Features

UN + Hostages + Race Unity

September 27, 2019
Maziar Bahari
2 min read
The families of people held in Iranian jails have launched the Families Alliance Against State Hostage Taking, a show of strong solidarity, but also a unified demand for action at the UN
The families of people held in Iranian jails have launched the Families Alliance Against State Hostage Taking, a show of strong solidarity, but also a unified demand for action at the UN
The MP Parvaneh Salahshouri was targeted for her support for jailed activist Sepideh Gholian
The MP Parvaneh Salahshouri was targeted for her support for jailed activist Sepideh Gholian
Sepideh Gholian has spoken out for all women prisoners
Sepideh Gholian has spoken out for all women prisoners
Fariba Adelkhah is one of several dual nationals currently in jail in Iran
Fariba Adelkhah is one of several dual nationals currently in jail in Iran

Hello from New York, where I’ve been at United Nations General Assembly side events speaking about dual nationals and foreign nationals held hostage in Iranian jails. One of the points I’ve been making is that it is imperative that governments take measures to protect their citizens before they travel to Iran, whatever their reason might be — to see family, promote culture and research or launch business initiatives. As we have seen, putting in place these protective measures is much easier than trying to negotiate releases in an ever-more-tense political climate.

Also, the families of people currently in Iranian jails have launched the Families Alliance Against State Hostage Taking, a show of strong solidarity, but also a unified demand for action at the UN. As Richard Ratcliffe, the husband of jailed Iranian-British citizen Nazanin Zaghari-Ratcliffe puts it, “This is not an American problem; it’s not a British problem; it is becoming an international problem.”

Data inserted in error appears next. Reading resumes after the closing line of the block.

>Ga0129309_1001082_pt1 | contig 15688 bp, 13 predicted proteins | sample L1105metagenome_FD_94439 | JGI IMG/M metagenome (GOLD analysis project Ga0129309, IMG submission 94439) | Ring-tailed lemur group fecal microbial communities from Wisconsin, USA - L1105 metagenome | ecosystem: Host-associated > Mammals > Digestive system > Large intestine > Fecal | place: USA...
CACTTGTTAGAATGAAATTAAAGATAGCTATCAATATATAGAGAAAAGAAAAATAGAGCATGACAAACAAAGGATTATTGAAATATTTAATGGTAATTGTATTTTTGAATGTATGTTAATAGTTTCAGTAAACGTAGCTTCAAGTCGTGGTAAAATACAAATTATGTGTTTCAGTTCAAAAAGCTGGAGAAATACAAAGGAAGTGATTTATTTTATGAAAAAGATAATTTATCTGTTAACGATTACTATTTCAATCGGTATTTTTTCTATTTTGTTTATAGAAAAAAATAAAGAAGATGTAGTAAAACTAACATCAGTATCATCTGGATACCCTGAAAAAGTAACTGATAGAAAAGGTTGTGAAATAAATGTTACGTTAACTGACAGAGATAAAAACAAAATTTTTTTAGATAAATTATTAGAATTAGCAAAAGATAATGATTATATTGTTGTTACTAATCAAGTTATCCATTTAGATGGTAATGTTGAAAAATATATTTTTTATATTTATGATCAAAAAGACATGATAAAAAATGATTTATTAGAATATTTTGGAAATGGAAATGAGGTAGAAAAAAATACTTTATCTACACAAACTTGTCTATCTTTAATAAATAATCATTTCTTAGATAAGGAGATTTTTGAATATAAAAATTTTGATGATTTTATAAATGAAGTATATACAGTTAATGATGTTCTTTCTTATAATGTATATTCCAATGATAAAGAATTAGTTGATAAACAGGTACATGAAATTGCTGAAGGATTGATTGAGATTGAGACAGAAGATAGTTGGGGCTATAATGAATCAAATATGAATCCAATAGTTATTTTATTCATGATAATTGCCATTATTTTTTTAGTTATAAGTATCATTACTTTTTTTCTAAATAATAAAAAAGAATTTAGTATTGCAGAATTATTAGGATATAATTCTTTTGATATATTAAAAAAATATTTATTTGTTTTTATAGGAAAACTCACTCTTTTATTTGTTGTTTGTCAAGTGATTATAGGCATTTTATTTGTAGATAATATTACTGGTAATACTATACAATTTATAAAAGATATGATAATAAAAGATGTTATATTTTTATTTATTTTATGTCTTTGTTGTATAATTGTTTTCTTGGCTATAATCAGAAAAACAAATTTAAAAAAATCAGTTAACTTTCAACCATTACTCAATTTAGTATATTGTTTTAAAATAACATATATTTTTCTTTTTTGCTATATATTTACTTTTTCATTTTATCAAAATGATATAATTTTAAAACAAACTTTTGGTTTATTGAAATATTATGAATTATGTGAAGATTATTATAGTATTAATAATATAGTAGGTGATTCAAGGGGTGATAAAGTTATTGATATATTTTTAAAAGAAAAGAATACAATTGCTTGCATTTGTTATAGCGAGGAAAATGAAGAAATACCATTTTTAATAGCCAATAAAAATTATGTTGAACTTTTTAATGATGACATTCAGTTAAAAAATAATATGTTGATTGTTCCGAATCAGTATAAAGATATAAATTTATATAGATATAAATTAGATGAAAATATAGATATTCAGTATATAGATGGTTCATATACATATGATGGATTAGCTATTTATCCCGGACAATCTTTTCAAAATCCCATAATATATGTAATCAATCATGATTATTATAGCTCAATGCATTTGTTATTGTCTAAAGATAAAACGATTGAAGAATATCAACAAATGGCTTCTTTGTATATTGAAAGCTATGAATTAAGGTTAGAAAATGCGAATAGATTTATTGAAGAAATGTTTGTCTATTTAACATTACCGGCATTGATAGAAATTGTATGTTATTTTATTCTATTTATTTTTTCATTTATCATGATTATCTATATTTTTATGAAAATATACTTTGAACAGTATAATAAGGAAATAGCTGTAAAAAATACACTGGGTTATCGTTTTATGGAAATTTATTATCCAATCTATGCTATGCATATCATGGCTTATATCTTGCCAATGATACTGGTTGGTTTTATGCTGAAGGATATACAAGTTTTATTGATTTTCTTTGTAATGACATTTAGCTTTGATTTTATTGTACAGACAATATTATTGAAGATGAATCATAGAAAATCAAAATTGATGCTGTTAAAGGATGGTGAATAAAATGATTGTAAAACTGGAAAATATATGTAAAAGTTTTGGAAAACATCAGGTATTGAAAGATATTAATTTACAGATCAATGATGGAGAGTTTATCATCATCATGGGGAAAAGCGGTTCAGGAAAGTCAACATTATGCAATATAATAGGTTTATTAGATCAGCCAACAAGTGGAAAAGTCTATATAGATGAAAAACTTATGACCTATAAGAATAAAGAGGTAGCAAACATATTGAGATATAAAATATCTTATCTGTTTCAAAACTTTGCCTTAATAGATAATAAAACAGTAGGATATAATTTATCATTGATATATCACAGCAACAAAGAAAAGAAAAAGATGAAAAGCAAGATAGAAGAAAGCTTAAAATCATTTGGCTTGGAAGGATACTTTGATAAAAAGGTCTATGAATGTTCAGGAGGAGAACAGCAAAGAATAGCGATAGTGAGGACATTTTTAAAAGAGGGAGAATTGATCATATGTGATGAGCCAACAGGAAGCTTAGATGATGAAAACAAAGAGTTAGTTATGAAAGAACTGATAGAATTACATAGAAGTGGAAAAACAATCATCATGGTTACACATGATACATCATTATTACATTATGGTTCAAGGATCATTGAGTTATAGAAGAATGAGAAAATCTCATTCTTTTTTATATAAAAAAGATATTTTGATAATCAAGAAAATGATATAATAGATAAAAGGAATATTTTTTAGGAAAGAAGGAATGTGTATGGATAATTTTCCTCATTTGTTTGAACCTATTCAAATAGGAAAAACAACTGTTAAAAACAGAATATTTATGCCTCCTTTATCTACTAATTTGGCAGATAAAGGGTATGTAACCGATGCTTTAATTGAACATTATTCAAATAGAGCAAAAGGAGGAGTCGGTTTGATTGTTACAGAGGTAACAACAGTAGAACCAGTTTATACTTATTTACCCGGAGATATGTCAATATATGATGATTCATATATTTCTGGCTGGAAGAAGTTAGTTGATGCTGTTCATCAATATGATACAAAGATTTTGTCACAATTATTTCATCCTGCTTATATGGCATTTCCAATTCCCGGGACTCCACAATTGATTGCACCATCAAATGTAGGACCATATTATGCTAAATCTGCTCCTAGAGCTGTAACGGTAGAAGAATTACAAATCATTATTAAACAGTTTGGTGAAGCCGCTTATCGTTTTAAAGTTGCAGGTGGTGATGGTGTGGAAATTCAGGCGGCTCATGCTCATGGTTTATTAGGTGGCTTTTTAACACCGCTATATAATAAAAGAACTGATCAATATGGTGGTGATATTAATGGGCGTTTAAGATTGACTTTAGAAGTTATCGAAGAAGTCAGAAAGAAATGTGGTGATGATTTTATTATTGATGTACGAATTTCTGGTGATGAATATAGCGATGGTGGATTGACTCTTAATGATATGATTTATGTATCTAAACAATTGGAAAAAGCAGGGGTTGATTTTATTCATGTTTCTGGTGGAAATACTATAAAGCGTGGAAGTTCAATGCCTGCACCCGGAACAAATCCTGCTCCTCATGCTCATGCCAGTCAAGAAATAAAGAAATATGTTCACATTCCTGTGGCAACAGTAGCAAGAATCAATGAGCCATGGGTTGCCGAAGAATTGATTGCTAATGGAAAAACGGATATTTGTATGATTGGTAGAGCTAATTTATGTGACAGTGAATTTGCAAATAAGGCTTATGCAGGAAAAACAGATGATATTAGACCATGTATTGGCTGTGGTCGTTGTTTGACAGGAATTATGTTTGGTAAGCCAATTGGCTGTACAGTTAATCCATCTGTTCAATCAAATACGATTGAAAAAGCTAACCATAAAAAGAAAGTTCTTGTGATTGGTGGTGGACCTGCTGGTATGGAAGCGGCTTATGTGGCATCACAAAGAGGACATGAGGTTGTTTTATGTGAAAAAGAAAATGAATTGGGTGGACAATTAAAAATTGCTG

Ratcliffe talks about the bravery of calling these jailed dual nationals and foreigners what they are: hostages. We know too that Iranian workers and civil society activists currently in prison are also showing immense bravery, including Sepideh Gholian, who has spoken out on behalf of all women prisoners and described how her interrogator tried to get her to “dance to his song” — a demand she refused to honor, even though it has cost her her freedom. “Listen to my voice,” Gholian says in an audio clip smuggled out of Gharchak Prison. Not only has she been targeted for speaking out, so have others who defend her, including female MP Parvaneh Salahshouri, the victim of a smear campaign, and who has seen fake news about her family widely disseminated across social media.

This week we also launched RaceUnity.us, a website and oral history initiative that tells the stories of American Baha’is and their work to combat racism and promote equality. Starting with the story of a Baha’i leader’s visit to the US in 1912, the project, led by our Education is Not A Crime team, also interviews Baha’is who championed racial unity when it was an absolute taboo in the country, and documents the experiences of those who took part in the Civil Rights Movement. They have a profound and moving understanding of what has been achieved — and what obstacles lie ahead — for racial equality in the US today.

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